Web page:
The Café is open for the Season through April 21, 2019
11:30 am to 2:30 pm Tuesday through Saturday 12:00 pm to 3:00 pm on Sunday
Please note the Flagler Kenan Pavilion and Café des Beaux-Arts will be closed April 5 - 6, 2019. We apologize for any inconvenience.
$22 for Members $40 for non-members Includes Museum admission, tax, and gratuity
Each day, during the Season (from the day after Thanksgiving through Easter Sunday), the Flagler Museum offers an afternoon tea which features an array of delicacies and refreshments reminiscent of the elegance of entertaining during the Gilded Age. Visitors will enjoy a selection of gourmet tea sandwiches, traditional scones, and sweets complemented by the Flagler Museum’s own Whitehall Special Blend™ tea, and served on exquisite Whitehall Collection™ china. Café des Beaux-Arts is located in the beautiful Flagler Kenan Pavilion. Designed in the style of a nineteenth-century Beaux Arts railway palace, the Pavilion provides guests with spectacular panoramic views of the West Palm Beach skyline across Lake Worth.
Advance purchase is recommended. Non-advance-purchase patrons will be served on a first-come, first-served basis. For advance purchase please call (561) 655-2833. Click here for group information. The Café is not open to schools.
Please note; the Café serves a prix-fixe menu, no changes or substitutions are possible. The Café requires 24-hour notification for any advance-purchased lunch cancellation.
A BRIEF HISTORY OF TEA
Gilded Age Americans saw themselves as the most highly evolved western culture in history. Because of this mindset, they felt free to borrow traditions and rituals from previous great western civilizations including ancient Rome and Greece, Italy, and the nation's former ruling power, Britain. One of the most cherished and ritualistic traditions observed by Americans during the Gilded Age came from Britain – the practice of afternoon tea.
While the drinking of tea dates back to ancient China, the practice of taking a formal afternoon tea dates back to the early nineteenth century. In 1840s England, Anna, the Seventh Duchess of Bedford, began inviting friends for tea and cakes in the late afternoon. As dinner was not customarily served until 8:00 p.m., the interim light meal provided a respite from the "sinking feeling" many upper-class women felt during the long wait between lunch and dinner. The tradition of the tea gradually developed, reaching its height of popularity during the Gilded Age.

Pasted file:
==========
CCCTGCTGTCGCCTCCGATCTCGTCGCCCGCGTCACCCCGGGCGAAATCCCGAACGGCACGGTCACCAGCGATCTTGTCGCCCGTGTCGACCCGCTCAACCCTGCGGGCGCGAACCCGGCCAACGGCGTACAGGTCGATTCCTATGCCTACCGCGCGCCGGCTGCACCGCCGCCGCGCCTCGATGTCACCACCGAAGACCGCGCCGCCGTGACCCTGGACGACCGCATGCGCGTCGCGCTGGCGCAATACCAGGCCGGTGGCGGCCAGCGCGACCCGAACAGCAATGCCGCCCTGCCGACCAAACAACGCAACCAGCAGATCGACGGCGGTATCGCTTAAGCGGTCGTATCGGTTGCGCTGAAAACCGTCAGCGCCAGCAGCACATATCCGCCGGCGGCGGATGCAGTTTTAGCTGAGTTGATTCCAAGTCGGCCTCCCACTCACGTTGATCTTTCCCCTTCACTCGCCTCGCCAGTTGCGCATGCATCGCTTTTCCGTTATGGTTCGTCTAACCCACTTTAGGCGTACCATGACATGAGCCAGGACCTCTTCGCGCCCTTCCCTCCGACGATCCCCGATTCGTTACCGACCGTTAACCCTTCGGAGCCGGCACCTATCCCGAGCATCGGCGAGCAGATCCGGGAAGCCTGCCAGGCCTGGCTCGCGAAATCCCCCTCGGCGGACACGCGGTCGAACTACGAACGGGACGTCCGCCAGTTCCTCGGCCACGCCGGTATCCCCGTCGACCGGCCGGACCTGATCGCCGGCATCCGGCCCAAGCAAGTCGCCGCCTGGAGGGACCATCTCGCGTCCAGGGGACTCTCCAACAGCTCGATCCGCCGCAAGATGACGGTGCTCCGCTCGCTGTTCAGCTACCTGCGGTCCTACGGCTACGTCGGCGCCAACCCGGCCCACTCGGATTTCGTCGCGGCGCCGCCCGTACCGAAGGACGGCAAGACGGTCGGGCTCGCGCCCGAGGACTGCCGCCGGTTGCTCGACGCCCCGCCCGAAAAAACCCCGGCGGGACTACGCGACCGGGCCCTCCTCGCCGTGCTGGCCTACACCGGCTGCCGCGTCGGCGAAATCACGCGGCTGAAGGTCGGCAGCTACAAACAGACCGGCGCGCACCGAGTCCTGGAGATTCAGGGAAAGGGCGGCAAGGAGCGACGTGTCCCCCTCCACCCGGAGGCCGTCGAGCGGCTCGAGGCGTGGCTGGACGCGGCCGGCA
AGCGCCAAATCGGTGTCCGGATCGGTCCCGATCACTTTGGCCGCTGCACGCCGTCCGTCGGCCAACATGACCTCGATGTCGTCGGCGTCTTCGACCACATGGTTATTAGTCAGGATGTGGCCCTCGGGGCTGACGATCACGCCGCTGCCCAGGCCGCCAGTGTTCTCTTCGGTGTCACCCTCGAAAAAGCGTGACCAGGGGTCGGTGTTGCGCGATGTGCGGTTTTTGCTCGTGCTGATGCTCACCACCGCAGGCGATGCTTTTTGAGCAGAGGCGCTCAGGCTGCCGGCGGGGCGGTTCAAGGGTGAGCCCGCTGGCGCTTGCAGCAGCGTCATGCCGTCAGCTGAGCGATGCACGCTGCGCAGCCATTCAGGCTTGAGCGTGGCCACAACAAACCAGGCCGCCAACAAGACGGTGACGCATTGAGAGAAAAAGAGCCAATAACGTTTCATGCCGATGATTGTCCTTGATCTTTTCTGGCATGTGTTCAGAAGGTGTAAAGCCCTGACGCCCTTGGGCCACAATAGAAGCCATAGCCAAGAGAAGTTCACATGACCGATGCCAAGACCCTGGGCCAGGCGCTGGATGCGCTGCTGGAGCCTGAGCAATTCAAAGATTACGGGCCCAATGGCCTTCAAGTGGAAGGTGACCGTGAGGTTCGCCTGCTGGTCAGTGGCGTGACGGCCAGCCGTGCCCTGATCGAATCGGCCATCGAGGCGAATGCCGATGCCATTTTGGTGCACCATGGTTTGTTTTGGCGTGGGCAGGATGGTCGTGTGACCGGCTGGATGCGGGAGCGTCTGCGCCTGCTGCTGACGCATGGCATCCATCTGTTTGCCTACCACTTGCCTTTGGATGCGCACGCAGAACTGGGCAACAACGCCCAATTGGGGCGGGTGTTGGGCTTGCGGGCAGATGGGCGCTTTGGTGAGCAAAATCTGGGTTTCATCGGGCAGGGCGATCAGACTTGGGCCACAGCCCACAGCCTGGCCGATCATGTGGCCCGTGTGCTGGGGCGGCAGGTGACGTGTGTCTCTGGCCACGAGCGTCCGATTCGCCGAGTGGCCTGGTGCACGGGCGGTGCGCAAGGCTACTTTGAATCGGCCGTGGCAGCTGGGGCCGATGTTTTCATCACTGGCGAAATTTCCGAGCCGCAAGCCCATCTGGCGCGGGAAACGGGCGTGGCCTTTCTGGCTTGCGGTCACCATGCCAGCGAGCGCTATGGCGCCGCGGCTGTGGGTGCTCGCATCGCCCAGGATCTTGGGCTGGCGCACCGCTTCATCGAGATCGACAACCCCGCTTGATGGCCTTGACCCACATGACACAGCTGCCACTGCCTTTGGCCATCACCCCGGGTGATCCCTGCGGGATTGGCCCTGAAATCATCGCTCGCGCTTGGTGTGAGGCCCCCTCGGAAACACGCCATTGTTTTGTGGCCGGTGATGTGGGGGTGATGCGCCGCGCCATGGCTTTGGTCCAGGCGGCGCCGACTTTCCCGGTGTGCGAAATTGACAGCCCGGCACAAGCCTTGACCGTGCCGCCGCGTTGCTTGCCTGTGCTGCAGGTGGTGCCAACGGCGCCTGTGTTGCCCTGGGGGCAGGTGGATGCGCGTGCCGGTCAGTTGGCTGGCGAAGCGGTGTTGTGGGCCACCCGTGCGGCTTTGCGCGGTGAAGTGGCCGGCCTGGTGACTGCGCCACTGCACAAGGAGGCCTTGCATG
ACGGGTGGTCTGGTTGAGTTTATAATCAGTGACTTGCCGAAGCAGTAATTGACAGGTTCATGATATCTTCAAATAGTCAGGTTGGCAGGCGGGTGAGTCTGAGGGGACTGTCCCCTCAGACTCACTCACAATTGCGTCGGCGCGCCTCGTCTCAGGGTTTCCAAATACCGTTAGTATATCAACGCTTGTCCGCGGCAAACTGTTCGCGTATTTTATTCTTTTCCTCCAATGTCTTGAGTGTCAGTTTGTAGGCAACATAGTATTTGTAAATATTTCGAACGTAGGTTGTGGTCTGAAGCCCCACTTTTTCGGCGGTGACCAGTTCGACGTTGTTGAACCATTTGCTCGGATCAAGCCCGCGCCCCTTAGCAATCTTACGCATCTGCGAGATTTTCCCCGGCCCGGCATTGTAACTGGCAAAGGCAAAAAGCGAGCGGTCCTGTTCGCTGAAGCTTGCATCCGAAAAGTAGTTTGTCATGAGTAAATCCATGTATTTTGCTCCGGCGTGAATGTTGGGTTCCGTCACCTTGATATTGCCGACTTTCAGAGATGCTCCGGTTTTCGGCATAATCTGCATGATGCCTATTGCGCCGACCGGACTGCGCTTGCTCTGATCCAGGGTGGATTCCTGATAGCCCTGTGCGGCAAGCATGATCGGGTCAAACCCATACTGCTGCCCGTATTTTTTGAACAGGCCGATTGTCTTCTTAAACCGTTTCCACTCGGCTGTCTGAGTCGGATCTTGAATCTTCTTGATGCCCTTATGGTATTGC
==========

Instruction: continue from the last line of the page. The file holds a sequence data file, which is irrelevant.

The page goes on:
The fashion of serving afternoon tea evolved into a complex ritual of formality and etiquette. The event could be a simple "Low Tea" of scones, sandwiches ("savories"), sweets and desserts – commonly known as "Full Tea" – or the affair could be very elaborate with meats, cheeses, butter, bread, sandwiches, scones, and desserts known as "High Tea." The equipage of tea also evolved to suit the formality of the event. Kettle drums, mote spoons, tea strainers, bone china cups and cozies all added to the enchantment of the ritual.
The etiquette of the afternoon tea was part of the refined American's indoctrination into Society. Edith Wharton frequently mentioned the practice of having tea in her many literary works set during America's Gilded Age. Both the 1884 book, Manners and Social Usages, and the 1898 book, The Well-Bred Girl in Society instructed young women in the art of serving a fine tea. Everything from baking the proper pastries, to setting the service, to boiling the water ("just enough so the oxygen does not leave the water") was covered in these primers.
Tea was always served loose, necessitating the use of mote spoons and tea strainers. However, when in 1908 New York vendor Thomas Sullivan sent samples of his tea to customers in silk bags, the tea bag was "invented". The commercial production of tea bags in gauze began in the 1920s, and by 1935 the familiar string-and-bag format with the logo of the tea maker was an American staple. American renditions of the popular drink were also invented during the Gilded Age, including the first iced tea which was served in 1904 on a hot summer day at the World's Fair in St. Louis.